Newark, NJ rapper El da Sensei is one of those emcees who just doesn’t get enough credit. True, he’s a member of the Artifacts crew and has released several solo albums, but why he doesn’t rank higher, even in underground circles, is anybody’s guess. Signing with SpaceLAB Recordings and doing a collaboration album with label head-honcho Jake Palumbo is another addition to El’s storied catalogue. Enter “Solving Cases”. Entirely produced by Jake Palumbo, the album cover and lettering are modeled after a “Law & Order” promo pic. Despite that, “Solving Cases” is not a concept album, unless they want to investigate and solve the ever-present case about the state of hip-hop. The first half of the album contains no features, but after track number 7 is where the guest emcees role in, from Wordsworth to Ruste Juxx.
The album begins with “Blast Off!!!”, with a beat comprised of some funky piano key samples and slapping bass line. “Solving Cases” has some live-sounding drums to give it an organic aesthetic, but the emcee takes center stage here. El da Sensei’s breath control is impeccable, as is his ability to pack so rhyming syllables within bars and still stay on beat. “Heat Stop Working” samples Freeway’s vocals from his signature track “What We Do”. Palumbo’s productions have a heavy funk element to them and this beat is a head-nodder. A funky guitar riff drives the beat on “Win, Lose, or Draw” while “Rule & Rock” has some very intense string sampling when the song reaches the hook.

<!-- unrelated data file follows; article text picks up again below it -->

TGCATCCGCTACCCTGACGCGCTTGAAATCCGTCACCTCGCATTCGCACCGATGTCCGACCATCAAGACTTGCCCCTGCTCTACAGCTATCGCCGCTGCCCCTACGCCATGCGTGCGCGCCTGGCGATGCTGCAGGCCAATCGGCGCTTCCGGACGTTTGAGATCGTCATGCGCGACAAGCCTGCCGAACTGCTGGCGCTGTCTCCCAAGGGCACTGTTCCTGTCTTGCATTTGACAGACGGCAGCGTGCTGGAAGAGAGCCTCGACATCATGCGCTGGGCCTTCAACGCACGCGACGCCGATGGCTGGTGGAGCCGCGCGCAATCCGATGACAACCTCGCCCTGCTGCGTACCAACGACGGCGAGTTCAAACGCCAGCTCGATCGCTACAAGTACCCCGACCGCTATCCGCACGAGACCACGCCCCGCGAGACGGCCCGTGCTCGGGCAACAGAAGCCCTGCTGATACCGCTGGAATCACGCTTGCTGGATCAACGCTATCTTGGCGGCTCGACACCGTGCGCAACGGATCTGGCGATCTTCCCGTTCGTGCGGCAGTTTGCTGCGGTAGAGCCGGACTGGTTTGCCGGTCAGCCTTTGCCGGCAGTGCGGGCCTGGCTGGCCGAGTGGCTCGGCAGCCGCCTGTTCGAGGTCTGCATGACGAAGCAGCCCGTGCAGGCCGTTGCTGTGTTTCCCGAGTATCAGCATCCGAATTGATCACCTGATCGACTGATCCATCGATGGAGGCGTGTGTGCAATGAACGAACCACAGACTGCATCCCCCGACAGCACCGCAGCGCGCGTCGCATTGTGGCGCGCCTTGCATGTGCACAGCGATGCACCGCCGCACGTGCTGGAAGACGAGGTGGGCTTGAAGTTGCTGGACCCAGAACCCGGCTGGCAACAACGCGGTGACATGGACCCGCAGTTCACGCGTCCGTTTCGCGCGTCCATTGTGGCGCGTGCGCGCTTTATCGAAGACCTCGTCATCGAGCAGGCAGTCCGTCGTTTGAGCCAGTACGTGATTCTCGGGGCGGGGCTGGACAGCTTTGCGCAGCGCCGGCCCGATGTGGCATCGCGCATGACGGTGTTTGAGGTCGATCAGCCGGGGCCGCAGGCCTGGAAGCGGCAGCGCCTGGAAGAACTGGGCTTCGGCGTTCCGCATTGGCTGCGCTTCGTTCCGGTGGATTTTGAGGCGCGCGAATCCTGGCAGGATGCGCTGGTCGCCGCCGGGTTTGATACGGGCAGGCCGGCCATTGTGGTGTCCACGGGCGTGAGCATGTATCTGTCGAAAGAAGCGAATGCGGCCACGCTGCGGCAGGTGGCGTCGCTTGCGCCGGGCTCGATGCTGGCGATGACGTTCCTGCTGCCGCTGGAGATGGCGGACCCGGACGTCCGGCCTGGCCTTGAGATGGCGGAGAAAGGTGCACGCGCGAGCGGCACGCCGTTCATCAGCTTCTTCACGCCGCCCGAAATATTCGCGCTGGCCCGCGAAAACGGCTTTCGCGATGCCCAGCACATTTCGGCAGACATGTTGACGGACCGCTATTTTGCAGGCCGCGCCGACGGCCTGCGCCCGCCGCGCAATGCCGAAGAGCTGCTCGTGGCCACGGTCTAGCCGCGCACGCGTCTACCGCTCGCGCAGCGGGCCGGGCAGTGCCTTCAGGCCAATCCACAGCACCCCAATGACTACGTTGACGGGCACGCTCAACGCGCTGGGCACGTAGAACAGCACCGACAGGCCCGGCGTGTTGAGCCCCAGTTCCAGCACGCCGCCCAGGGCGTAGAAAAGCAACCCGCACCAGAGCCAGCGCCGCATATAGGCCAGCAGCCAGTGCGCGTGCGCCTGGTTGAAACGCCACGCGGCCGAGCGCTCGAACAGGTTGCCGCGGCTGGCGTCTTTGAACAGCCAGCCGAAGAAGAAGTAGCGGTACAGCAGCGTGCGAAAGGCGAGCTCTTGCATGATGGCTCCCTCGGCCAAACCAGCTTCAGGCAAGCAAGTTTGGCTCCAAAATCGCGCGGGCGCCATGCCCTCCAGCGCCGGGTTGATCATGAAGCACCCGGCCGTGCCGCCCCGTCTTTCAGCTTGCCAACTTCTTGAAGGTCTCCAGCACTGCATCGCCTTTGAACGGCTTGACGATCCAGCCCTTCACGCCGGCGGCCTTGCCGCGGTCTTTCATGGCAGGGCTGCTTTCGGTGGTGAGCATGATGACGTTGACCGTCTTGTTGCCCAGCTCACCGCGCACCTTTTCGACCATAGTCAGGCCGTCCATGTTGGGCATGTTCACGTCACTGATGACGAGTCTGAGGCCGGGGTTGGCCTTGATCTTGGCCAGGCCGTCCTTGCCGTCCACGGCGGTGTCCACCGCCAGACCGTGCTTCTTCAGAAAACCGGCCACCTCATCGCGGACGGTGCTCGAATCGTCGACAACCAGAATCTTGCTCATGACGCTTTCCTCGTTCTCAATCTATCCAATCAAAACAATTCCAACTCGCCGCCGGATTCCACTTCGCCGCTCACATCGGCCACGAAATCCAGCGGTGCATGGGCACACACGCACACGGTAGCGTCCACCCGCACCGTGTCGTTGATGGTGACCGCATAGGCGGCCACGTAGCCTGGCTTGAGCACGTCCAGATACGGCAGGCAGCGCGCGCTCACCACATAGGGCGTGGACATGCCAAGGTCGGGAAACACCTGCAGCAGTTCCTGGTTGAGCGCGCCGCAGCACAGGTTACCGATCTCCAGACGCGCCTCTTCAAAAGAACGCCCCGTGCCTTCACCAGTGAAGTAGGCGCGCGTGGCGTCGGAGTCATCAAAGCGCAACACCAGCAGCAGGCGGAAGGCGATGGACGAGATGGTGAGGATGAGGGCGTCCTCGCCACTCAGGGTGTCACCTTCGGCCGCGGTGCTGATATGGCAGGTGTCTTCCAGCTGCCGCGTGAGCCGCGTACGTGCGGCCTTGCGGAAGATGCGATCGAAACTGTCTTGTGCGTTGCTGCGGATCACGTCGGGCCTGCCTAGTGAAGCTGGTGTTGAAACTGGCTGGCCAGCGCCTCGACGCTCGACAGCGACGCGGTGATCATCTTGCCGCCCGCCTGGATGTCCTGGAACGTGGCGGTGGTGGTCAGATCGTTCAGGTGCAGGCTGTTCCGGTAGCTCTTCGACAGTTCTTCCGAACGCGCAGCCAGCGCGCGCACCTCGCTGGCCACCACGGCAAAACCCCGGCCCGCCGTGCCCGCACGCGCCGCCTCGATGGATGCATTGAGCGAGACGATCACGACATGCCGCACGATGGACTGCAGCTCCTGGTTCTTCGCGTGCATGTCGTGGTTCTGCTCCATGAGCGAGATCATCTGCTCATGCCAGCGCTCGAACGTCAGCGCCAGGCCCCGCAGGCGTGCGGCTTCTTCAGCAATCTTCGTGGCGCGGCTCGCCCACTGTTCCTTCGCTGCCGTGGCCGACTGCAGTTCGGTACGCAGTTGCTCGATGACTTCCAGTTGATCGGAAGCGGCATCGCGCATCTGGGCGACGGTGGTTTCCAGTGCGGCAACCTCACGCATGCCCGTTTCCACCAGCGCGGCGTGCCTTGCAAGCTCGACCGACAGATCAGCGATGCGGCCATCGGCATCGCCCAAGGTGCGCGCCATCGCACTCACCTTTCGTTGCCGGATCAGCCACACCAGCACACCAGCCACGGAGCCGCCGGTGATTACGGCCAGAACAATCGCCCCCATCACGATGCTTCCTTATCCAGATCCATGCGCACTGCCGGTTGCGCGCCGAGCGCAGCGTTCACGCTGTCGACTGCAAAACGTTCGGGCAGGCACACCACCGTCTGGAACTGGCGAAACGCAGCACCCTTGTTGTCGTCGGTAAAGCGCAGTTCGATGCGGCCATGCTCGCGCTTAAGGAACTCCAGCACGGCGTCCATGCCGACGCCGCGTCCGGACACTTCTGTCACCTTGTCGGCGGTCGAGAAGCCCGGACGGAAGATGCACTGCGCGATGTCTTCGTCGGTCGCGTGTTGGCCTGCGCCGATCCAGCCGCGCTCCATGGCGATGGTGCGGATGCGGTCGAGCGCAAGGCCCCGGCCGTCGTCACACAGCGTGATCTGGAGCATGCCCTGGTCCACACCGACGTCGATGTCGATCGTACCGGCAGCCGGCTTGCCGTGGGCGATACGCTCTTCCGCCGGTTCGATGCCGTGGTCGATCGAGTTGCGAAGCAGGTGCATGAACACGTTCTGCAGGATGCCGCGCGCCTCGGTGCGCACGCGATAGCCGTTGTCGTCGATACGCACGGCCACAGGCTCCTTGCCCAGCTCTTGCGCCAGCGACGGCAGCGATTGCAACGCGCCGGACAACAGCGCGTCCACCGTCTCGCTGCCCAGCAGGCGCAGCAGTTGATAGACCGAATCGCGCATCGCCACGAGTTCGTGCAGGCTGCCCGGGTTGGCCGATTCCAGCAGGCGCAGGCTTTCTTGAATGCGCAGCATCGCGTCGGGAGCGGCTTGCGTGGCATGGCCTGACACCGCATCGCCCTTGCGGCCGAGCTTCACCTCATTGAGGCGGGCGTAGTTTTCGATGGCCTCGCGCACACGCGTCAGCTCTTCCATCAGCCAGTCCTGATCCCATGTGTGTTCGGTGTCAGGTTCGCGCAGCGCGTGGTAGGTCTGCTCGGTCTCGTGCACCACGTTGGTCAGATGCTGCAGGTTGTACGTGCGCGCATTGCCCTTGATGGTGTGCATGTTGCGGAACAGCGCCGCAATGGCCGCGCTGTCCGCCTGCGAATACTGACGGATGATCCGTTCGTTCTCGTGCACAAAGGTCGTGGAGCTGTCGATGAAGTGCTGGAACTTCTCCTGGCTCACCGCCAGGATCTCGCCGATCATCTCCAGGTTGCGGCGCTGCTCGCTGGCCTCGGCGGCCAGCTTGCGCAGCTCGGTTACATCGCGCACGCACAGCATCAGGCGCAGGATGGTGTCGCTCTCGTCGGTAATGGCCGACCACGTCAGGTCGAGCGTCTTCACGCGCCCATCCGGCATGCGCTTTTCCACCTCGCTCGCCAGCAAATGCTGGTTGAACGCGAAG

“Throw It All” is a standout track. El’s emceeing on this is an attention grabber, with his rhyming patterns over a layered beat with piano, hard drums (courtesy of rapper/producer J-Zone), and a multi-tracked vocal choir all throughout the song. “Inhale” is very relaxing and psychedelic with its atmospheric horns and El’s voice having an echo added to it. This is of the few topical tracks on the album, this one being what I oft-consider the obligatory weed anthem on a hip-hop album. After “Inhale is where the guests come in and those features start with a posse cut. Featuring Wordsworth and Jay Legato, “Last Laugh” is very boom-bapish and appropriately so considering the caliber of hardcore emceeing:
Things take a twist on “SpaceLAB Gods”, with Jake Palumbo stepping into the booth and grabbing the mic. The mic may be El’s show, but Jake can certainly hold his own and has some impressive wordplay (“Knoxville blues, Brick City attitude”). “Watch How We Come” features UK rapper Mr. Spyce and has a very reggae feel to it, in terms of the production and El’s rasta-inflected flow over the beat. It is, as the emcees state, an island breeze. “Not the Same” features Innocent? and Sadat X. It’s definitely a dark and moody track as the beat is very ominous, which works as all three emcees spit some lyrical bars against unseen opponents.
Big Joker makes an appearance on “Thoughts Combined” and spits with the same intensity as El over the bass-driven boom-bap. “Bring It In Loud” has drums sounding deeper on this one while “Head Buss Special” features SKAM2? and Ruste Juxx. Featuring Shabaam Sahdeeq, the album closer is “Graffiti the World”. Ironic, because the album ends where El himself began in hip-hop: As a graf writer. With “Solving Cases”, El da Sensei and Jake Palumbo made some good headway in investigating hip-hop puzzles.